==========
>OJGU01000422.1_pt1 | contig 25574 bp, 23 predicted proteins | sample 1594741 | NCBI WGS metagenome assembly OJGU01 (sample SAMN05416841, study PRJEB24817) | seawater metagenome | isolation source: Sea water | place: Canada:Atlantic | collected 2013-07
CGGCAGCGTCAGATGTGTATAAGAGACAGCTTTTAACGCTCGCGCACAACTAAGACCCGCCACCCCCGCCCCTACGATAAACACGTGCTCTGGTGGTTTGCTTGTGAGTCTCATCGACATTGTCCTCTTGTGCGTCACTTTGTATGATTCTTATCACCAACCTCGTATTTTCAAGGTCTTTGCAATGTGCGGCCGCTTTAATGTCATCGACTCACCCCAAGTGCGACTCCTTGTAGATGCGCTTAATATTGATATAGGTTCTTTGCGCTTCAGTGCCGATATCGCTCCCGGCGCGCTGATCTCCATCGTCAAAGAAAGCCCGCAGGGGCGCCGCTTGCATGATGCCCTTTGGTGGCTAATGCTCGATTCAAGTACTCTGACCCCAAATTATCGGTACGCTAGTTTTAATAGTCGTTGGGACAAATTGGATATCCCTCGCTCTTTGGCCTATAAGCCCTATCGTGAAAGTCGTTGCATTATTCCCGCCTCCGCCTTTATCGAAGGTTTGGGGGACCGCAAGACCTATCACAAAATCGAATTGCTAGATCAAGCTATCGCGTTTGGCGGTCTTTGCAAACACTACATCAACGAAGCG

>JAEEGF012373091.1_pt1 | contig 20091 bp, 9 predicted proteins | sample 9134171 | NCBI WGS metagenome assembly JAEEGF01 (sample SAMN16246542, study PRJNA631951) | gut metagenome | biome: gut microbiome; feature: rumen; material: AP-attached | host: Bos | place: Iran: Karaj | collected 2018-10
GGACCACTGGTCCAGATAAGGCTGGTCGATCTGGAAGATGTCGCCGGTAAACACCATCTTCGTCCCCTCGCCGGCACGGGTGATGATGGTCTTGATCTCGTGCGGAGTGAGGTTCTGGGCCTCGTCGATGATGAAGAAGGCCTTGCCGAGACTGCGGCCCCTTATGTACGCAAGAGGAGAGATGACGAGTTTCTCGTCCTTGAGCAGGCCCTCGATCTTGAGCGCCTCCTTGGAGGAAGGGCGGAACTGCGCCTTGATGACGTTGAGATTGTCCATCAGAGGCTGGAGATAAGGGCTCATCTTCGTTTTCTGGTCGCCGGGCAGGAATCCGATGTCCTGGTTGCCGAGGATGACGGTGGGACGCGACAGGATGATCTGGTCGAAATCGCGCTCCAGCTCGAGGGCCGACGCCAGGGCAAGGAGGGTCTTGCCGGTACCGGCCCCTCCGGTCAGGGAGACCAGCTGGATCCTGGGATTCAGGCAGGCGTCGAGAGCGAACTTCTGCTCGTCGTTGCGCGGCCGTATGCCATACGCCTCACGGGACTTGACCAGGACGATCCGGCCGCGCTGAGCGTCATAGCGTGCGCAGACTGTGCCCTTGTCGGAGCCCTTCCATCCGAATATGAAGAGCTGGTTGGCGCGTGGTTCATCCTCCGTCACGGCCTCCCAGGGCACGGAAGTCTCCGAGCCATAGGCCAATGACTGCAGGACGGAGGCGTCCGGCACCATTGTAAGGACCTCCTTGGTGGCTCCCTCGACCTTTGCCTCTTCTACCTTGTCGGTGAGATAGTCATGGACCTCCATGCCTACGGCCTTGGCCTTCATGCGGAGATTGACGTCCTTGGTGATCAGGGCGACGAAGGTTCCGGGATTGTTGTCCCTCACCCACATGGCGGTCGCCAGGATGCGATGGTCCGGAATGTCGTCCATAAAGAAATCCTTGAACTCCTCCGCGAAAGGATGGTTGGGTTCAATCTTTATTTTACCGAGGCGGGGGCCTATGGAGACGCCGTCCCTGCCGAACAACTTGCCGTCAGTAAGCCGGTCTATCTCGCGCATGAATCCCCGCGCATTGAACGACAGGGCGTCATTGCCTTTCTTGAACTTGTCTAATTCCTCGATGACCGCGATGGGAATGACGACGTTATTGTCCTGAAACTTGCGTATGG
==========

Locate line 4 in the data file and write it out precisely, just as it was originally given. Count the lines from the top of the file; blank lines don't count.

GGACCACTGGTCCAGATAAGGCTGGTCGATCTGGAAGATGTCGCCGGTAAACACCATCTTCGTCCCCTCGCCGGCACGGGTGATGATGGTCTTGATCTCGTGCGGAGTGAGGTTCTGGGCCTCGTCGATGATGAAGAAGGCCTTGCCGAGACTGCGGCCCCTTATGTACGCAAGAGGAGAGATGACGAGTTTCTCGTCCTTGAGCAGGCCCTCGATCTTGAGCGCCTCCTTGGAGGAAGGGCGGAACTGCGCCTTGATGACGTTGAGATTGTCCATCAGAGGCTGGAGATAAGGGCTCATCTTCGTTTTCTGGTCGCCGGGCAGGAATCCGATGTCCTGGTTGCCGAGGATGACGGTGGGACGCGACAGGATGATCTGGTCGAAATCGCGCTCCAGCTCGAGGGCCGACGCCAGGGCAAGGAGGGTCTTGCCGGTACCGGCCCCTCCGGTCAGGGAGACCAGCTGGATCCTGGGATTCAGGCAGGCGTCGAGAGCGAACTTCTGCTCGTCGTTGCGCGGCCGTATGCCATACGCCTCACGGGACTTGACCAGGACGATCCGGCCGCGCTGAGCGTCATAGCGTGCGCAGACTGTGCCCTTGTCGGAGCCCTTCCATCCGAATATGAAGAGCTGGTTGGCGCGTGGTTCATCCTCCGTCACGGCCTCCCAGGGCACGGAAGTCTCCGAGCCATAGGCCAATGACTGCAGGACGGAGGCGTCCGGCACCATTGTAAGGACCTCCTTGGTGGCTCCCTCGACCTTTGCCTCTTCTACCTTGTCGGTGAGATAGTCATGGACCTCCATGCCTACGGCCTTGGCCTTCATGCGGAGATTGACGTCCTTGGTGATCAGGGCGACGAAGGTTCCGGGATTGTTGTCCCTCACCCACATGGCGGTCGCCAGGATGCGATGGTCCGGAATGTCGTCCATAAAGAAATCCTTGAACTCCTCCGCGAAAGGATGGTTGGGTTCAATCTTTATTTTACCGAGGCGGGGGCCTATGGAGACGCCGTCCCTGCCGAACAACTTGCCGTCAGTAAGCCGGTCTATCTCGCGCATGAATCCCCGCGCATTGAACGACAGGGCGTCATTGCCTTTCTTGAACTTGTCTAATTCCTCGATGACCGCGATGGGAATGACGACGTTATTGTCCTGAAACTTGCGTATGG